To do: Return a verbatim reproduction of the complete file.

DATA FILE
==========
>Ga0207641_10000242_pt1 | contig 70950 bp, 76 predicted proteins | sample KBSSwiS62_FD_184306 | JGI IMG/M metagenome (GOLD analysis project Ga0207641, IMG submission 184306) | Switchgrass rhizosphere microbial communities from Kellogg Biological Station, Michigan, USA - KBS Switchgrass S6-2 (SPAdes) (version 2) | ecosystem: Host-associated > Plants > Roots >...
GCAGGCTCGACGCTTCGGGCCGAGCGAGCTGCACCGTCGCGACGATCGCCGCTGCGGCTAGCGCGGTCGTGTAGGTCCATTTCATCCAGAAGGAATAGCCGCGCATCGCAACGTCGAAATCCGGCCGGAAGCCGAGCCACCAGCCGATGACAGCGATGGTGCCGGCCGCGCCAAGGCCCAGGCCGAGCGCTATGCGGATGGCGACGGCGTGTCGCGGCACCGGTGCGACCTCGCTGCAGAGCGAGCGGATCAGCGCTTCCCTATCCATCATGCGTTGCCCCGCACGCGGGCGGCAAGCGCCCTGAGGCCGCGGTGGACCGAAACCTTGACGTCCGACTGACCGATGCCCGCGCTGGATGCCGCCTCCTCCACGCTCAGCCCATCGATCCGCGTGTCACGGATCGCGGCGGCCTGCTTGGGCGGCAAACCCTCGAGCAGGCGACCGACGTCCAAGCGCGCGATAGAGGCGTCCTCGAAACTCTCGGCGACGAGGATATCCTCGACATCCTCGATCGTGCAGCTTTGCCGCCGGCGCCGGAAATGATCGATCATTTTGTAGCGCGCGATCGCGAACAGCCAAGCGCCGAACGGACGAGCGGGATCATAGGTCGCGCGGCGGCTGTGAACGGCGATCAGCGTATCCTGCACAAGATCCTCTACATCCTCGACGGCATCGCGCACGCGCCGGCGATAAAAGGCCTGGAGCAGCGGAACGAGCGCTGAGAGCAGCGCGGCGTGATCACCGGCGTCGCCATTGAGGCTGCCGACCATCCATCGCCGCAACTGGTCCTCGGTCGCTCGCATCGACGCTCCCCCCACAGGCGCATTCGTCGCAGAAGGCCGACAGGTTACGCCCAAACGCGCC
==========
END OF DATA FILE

>Ga0207641_10000242_pt1 | contig 70950 bp, 76 predicted proteins | sample KBSSwiS62_FD_184306 | JGI IMG/M metagenome (GOLD analysis project Ga0207641, IMG submission 184306) | Switchgrass rhizosphere microbial communities from Kellogg Biological Station, Michigan, USA - KBS Switchgrass S6-2 (SPAdes) (version 2) | ecosystem: Host-associated > Plants > Roots >...
GCAGGCTCGACGCTTCGGGCCGAGCGAGCTGCACCGTCGCGACGATCGCCGCTGCGGCTAGCGCGGTCGTGTAGGTCCATTTCATCCAGAAGGAATAGCCGCGCATCGCAACGTCGAAATCCGGCCGGAAGCCGAGCCACCAGCCGATGACAGCGATGGTGCCGGCCGCGCCAAGGCCCAGGCCGAGCGCTATGCGGATGGCGACGGCGTGTCGCGGCACCGGTGCGACCTCGCTGCAGAGCGAGCGGATCAGCGCTTCCCTATCCATCATGCGTTGCCCCGCACGCGGGCGGCAAGCGCCCTGAGGCCGCGGTGGACCGAAACCTTGACGTCCGACTGACCGATGCCCGCGCTGGATGCCGCCTCCTCCACGCTCAGCCCATCGATCCGCGTGTCACGGATCGCGGCGGCCTGCTTGGGCGGCAAACCCTCGAGCAGGCGACCGACGTCCAAGCGCGCGATAGAGGCGTCCTCGAAACTCTCGGCGACGAGGATATCCTCGACATCCTCGATCGTGCAGCTTTGCCGCCGGCGCCGGAAATGATCGATCATTTTGTAGCGCGCGATCGCGAACAGCCAAGCGCCGAACGGACGAGCGGGATCATAGGTCGCGCGGCGGCTGTGAACGGCGATCAGCGTATCCTGCACAAGATCCTCTACATCCTCGACGGCATCGCGCACGCGCCGGCGATAAAAGGCCTGGAGCAGCGGAACGAGCGCTGAGAGCAGCGCGGCGTGATCACCGGCGTCGCCATTGAGGCTGCCGACCATCCATCGCCGCAACTGGTCCTCGGTCGCTCGCATCGACGCTCCCCCCACAGGCGCATTCGTCGCAGAAGGCCGACAGGTTACGCCCAAACGCGCC